Scientific skepticism is the exact opposite of dogmatism; it means specifically aligning one’s beliefs with the best available evidence. And the mission of Skeptical activism is simply to further the role of reason and evidence in our society.

To quote Steven Novella:
“A skeptic is one who prefers beliefs and conclusions that are reliable and valid to ones that are comforting or convenient, and therefore rigorously and openly applies the methods of science and reason to all empirical claims, especially their own. A skeptic provisionally proportions acceptance of any claim to valid logic and a fair and thorough assessment of available evidence, and studies the pitfalls of human reason and the mechanisms of deception so as to avoid being deceived by others or themselves. Skepticism values method over any particular conclusion.”

As I’ve said repeatedly in this comment thread, if you can present sufficient empirical evidence for a claim and it survives the peer review of experts in the relevant fields, I will happily change my mind and admit I was wrong. See, I don’t have any problem admitting when I’m wrong. I was wrong before and I’ll be wrong again. What separates me from a dogmatist is that I can admit when I’m wrong and change my mind when presented with new evidence. That’s called critical thinking.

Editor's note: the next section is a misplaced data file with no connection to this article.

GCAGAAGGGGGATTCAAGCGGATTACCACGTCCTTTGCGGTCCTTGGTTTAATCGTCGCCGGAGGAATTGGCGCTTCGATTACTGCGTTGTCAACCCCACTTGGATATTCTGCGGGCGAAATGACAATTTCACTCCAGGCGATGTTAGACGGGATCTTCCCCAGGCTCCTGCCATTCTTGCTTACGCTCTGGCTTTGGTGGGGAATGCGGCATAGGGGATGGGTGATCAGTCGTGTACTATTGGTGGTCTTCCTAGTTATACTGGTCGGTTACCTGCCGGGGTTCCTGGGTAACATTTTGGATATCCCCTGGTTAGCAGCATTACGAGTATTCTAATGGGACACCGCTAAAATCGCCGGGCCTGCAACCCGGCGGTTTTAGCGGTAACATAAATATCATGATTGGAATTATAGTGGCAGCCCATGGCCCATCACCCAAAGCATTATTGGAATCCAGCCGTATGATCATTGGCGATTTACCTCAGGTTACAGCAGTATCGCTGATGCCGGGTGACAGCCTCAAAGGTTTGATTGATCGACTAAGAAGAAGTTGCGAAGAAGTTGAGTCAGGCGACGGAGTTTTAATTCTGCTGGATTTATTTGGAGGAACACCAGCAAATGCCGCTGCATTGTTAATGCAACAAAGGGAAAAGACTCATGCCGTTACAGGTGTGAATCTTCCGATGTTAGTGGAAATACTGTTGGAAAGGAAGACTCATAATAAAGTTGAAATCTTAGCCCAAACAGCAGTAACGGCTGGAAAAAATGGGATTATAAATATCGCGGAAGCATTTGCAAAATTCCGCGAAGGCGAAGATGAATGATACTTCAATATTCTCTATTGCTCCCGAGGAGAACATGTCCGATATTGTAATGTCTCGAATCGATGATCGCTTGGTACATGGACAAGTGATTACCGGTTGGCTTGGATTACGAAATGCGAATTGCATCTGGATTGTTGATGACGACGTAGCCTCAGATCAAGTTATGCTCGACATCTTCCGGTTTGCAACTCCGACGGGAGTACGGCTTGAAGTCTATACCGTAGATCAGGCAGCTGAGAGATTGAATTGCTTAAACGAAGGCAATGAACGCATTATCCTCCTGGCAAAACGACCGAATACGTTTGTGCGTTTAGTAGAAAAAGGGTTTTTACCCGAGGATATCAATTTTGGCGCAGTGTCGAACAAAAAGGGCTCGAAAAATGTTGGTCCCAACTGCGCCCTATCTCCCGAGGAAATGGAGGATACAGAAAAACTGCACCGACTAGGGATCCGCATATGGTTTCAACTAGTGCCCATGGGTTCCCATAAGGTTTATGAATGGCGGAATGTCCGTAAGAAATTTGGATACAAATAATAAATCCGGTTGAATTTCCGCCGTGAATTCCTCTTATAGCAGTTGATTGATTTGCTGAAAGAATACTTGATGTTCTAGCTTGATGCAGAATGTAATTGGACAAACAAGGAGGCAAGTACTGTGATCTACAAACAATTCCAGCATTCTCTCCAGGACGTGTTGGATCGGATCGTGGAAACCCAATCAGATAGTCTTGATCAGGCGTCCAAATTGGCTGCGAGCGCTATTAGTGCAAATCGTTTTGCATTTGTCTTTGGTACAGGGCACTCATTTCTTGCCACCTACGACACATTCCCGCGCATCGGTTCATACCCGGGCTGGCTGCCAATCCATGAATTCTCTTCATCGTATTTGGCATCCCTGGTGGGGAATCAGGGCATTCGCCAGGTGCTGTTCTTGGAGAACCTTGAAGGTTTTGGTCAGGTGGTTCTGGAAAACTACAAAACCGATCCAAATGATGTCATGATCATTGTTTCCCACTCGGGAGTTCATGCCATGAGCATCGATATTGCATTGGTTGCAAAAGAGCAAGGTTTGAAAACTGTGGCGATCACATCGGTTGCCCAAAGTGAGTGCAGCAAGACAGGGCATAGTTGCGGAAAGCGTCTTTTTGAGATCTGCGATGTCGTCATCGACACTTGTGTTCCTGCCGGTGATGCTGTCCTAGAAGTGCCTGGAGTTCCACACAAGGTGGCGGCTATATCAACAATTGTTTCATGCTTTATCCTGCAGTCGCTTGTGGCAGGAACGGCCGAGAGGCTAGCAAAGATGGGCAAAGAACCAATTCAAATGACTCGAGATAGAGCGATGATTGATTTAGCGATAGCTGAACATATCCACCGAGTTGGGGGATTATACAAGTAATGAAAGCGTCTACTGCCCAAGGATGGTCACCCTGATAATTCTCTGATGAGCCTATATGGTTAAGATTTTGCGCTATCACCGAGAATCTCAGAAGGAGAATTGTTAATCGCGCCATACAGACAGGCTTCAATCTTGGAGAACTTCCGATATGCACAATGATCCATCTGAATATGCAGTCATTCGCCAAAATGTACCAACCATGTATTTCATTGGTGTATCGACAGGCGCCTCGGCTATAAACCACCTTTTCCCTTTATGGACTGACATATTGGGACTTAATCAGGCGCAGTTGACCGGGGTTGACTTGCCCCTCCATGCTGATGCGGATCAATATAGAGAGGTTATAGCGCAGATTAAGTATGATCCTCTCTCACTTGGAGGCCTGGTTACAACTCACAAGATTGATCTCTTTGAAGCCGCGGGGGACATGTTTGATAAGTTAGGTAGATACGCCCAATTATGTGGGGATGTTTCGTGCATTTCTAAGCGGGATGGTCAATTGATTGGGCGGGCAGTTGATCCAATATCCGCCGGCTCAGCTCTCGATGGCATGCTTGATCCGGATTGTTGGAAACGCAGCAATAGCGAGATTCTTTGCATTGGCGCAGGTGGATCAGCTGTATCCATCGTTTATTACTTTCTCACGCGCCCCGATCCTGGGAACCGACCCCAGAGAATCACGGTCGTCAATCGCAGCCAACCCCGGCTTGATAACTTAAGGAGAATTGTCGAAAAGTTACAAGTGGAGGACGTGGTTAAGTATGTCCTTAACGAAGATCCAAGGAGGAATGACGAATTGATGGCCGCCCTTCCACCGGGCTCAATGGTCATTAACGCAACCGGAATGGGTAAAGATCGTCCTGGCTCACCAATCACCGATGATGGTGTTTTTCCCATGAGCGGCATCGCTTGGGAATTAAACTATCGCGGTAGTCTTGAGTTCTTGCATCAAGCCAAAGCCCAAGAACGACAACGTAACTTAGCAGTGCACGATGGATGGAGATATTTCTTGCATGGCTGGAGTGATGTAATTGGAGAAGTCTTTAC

On the contrary, if these ad hominem attacks on my character and straw men arguments against a position I do not actually hold are any indication, it seems like it’s YOU who cannot tolerate differences in opinion, not me. If I appear stubborn, it’s because I haven’t been given sufficient reason to change my mind, not that I’m unwilling to change my mind even when presented with a good reason to do so.

The one thing you said that does hold some legitimacy is you said I don’t trust myself or others. To that accusation, I say guilty as charged. As a student of human psychology, I recognize the flaws of human perception and the mechanisms of deception so as to avoid being deceived by others or even myself. Again, as Novella said in the quote posted above, “skepticism values method over any particular conclusion.”

If you haven’t studied logic maybe you should better educate yourself before concluding that terms like “burden of proof” are “nonsensical.” Burden of proof is a well established law of basic logic and it’s recognized in just about every court room in the world for a very good reason. If you don’t think it applies outside of a courtroom, why doesn’t it?